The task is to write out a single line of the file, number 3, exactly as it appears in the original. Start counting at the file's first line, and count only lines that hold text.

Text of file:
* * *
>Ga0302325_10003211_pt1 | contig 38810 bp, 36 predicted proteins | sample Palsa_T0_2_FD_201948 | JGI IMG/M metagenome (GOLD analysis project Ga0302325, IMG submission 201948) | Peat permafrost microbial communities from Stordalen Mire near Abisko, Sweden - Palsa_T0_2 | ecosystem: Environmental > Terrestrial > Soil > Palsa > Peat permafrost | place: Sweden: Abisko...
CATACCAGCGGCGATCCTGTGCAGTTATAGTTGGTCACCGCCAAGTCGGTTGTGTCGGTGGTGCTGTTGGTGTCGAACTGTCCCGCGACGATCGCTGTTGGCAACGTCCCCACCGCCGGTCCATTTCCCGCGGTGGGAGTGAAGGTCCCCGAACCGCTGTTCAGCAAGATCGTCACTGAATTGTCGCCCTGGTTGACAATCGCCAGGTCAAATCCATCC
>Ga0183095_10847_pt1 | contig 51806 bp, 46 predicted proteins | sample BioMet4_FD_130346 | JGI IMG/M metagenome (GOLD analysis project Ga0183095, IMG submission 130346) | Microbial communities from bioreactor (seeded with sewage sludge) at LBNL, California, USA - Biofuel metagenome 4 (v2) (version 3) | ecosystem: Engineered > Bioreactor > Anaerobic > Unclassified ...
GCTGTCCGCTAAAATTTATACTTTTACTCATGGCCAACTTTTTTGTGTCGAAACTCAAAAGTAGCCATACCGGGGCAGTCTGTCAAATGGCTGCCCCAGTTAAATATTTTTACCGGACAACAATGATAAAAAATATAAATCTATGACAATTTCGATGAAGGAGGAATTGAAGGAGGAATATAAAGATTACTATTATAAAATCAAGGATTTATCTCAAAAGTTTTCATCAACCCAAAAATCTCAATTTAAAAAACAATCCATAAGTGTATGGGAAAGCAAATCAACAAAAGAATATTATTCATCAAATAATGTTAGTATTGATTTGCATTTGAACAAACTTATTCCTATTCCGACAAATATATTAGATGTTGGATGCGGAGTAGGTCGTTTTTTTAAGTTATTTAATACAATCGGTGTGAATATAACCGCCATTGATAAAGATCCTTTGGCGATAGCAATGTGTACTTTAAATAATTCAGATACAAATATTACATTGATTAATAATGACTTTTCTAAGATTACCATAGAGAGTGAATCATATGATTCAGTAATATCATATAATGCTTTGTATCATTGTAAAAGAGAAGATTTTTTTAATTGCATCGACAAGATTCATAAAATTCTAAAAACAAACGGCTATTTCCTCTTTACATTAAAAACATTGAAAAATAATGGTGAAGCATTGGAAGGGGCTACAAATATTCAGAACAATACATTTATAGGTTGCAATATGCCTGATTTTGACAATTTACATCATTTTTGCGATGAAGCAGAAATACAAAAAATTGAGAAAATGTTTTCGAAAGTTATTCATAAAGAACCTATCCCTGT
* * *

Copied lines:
>Ga0183095_10847_pt1 | contig 51806 bp, 46 predicted proteins | sample BioMet4_FD_130346 | JGI IMG/M metagenome (GOLD analysis project Ga0183095, IMG submission 130346) | Microbial communities from bioreactor (seeded with sewage sludge) at LBNL, California, USA - Biofuel metagenome 4 (v2) (version 3) | ecosystem: Engineered > Bioreactor > Anaerobic > Unclassified ...